The Red Sox connect generations -- that, we understand.
They connect a community, too. They do this in ways outsiders sometimes can't comprehend. After all, aren't they just a silly little baseball team?
Actually, they're not. They're memories that bind a father to his son or daughter. Their moments become the touchstones of lives, and they are passed from one generation to the next. They bind neighbor to neighbor in the dog days of summer, and in the bitterness of a New England winter alike.
They are embedded in the hearts and minds of a region, daily and constant. Let's be clear that other places love their baseball team. New York and Detroit, Chicago and San Francisco, on and on. Baseball does that to people. It gets into your bones and your brain and becomes part of your daily routine.
It does that because it's constant, not just in the rituals of a regular season, but in the rhythms of an offseason, when fans are alternately filled with hope or disappointment.
The point is that it's there with us every single day. Doesn't a tough victory, a tense, come-from-behind game send you to bed feeling good? Those tough losses? Hey, let's check tomorrow's pitching matchup.
Baseball has the power to torment us and thrill us, sometimes on the same day. But the point of baseball is that it's intrinsically part of our loves.
And so that's why it seemed appropriate that Boston would hold a day of healing at Fenway Park. There's magic in the brick and steel of that beautiful old park. It's where New England goes to escape from everyday life. Yet, it also matters. Always has. Always will.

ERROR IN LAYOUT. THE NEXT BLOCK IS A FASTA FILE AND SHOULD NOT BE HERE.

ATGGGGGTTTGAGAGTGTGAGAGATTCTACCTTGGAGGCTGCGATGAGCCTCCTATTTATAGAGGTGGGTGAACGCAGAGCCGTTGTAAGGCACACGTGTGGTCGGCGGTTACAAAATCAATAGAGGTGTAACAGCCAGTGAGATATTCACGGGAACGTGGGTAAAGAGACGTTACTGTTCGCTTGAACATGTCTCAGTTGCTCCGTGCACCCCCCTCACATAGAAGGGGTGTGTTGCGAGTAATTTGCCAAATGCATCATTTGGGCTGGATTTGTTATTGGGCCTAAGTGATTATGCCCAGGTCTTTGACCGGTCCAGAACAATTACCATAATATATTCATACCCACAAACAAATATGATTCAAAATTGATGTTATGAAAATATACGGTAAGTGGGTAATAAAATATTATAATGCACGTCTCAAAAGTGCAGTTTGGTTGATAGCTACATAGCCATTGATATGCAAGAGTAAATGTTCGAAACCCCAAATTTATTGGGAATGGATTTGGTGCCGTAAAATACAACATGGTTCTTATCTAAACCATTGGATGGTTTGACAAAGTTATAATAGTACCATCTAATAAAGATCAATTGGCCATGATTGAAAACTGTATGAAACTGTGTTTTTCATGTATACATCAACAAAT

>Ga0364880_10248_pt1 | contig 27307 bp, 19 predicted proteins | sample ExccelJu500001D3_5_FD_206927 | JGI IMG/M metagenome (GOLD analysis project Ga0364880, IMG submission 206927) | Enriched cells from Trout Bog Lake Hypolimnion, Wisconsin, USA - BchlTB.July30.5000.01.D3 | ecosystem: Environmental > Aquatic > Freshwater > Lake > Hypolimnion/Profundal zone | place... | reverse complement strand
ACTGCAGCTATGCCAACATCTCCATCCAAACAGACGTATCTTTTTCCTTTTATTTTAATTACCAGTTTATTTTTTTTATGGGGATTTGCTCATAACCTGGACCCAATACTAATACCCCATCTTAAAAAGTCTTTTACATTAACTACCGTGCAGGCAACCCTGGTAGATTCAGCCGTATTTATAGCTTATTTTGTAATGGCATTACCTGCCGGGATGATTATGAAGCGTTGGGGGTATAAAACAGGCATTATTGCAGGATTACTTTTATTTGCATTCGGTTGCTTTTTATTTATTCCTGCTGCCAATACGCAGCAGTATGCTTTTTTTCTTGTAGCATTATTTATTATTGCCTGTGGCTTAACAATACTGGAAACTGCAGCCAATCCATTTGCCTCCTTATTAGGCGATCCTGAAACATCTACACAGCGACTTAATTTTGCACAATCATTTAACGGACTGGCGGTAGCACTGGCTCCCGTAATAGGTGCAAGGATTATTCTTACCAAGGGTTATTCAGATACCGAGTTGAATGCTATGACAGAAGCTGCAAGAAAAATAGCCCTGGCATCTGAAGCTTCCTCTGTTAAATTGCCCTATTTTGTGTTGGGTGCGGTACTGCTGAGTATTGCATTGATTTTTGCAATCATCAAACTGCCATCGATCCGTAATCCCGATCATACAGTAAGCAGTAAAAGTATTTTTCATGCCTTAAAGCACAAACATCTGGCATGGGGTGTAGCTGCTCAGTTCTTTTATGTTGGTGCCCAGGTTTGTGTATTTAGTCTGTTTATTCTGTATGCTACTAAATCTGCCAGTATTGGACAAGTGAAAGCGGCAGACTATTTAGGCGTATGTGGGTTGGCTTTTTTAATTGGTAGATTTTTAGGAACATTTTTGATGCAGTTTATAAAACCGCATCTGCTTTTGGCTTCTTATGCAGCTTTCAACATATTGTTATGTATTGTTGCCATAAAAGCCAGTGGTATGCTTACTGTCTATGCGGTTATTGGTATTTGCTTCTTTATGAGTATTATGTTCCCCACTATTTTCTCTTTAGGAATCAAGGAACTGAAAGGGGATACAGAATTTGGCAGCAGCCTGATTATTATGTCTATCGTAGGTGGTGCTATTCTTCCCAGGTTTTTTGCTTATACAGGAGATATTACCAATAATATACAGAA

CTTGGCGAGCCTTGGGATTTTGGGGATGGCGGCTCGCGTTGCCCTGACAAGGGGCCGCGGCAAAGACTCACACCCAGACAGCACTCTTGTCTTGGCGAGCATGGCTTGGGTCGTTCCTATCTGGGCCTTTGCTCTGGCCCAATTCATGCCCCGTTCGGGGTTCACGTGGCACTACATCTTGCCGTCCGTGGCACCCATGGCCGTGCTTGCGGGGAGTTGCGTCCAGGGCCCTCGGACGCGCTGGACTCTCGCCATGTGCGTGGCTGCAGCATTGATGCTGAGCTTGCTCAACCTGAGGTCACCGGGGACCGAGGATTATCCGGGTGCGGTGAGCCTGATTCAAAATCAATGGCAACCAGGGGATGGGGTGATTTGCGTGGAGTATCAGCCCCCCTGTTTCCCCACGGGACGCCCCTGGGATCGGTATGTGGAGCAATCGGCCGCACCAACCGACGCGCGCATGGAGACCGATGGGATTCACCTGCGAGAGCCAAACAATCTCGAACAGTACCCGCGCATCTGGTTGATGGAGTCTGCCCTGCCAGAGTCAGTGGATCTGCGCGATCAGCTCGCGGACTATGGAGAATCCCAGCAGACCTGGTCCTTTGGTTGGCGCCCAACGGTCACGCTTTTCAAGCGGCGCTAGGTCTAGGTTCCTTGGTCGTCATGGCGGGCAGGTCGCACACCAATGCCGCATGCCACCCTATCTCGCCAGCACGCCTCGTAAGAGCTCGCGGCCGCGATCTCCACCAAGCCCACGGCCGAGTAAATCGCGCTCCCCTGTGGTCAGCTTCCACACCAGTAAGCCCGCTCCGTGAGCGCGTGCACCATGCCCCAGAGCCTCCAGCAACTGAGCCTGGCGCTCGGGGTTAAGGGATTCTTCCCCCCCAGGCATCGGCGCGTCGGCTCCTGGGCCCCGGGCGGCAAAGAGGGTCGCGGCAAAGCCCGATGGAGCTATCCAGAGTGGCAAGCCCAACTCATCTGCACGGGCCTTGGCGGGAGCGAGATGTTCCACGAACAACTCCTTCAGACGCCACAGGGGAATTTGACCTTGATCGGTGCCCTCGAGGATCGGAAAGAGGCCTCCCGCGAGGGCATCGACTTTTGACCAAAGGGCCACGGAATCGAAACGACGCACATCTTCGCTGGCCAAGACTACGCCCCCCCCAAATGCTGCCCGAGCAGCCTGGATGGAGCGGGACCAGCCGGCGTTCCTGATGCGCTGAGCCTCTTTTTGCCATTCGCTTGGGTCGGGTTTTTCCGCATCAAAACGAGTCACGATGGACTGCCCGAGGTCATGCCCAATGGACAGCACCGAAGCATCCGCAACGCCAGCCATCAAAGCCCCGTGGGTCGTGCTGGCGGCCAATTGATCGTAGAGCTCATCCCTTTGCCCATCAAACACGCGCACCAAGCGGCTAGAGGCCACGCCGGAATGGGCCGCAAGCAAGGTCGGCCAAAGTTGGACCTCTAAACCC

So the Red Sox used it on a sun-splashed Saturday afternoon to mourn and to honor and to reaffirm Boston's greatness and its strength. As usual, the Red Sox did it perfectly.
Fans alternately wept and cheered for the victims and the heroes, for the incomprehensible suffering, for the remarkable acts of courage and selflessness.
The Red Sox were not just a baseball team on this day, any more than the Yankees were just a baseball team in the weeks after the 9/11 attacks.
The Red Sox stepped forward and spoke for a community. The first responders were bathed in cheers. The victims were remembered and honored.
Was there real release after five days of tension and evil? Who knows? It happened so quickly on Patriot's Day, so much horror, so much pain. It then ended so quickly on Friday that it all had a dreamlike quality. It may be months or years before a community can fully tally up all that has been lost.
Can Boston ever really heal? Sure, it can. It has no choice. Even as lives were ripped apart, a great American city carries on. There's comfort in routine. The Red Sox understood what this day meant. They understood that Boston needed a day like this. It was a day to gather together to smile and to weep, to reflect on the week that just passed, and to vow that Boston would remain strong.
Players and coaches got it, too. They understand their city has been bruised and saddened and scared. They also understand that Boston is going to get back on its feet and continue.
There was pain and there was resolve in this hellish week. The Red Sox also acknowledged the victims of the explosion in Texas and the earthquake in China. There were heroes in those places, too.
Finally, it was time to move on. After the last cheers for the police officers and the community leaders and volunteers, the Red Sox did something completely normal and perfectly American.
They played a baseball game, which they've been doing for 101 years at Fenway Park. They cheered and they laughed, and at various points along the way, they were probably reminded how lucky they are to live in this country.
It was perfect. It was release. It was normal. At least it was a step back toward normalcy. There'll be more tears and more fear in the days ahead. New England won't really be normal for a long time.
This was the beginning of that journey, and it was perfect. Boston stood tall and proud. Forever strong and tough and inspiring. Forever Boston.
Richard Justice is a columnist for MLB.com. Read his blog, Justice4U. This story was not subject to the approval of Major League Baseball or its clubs.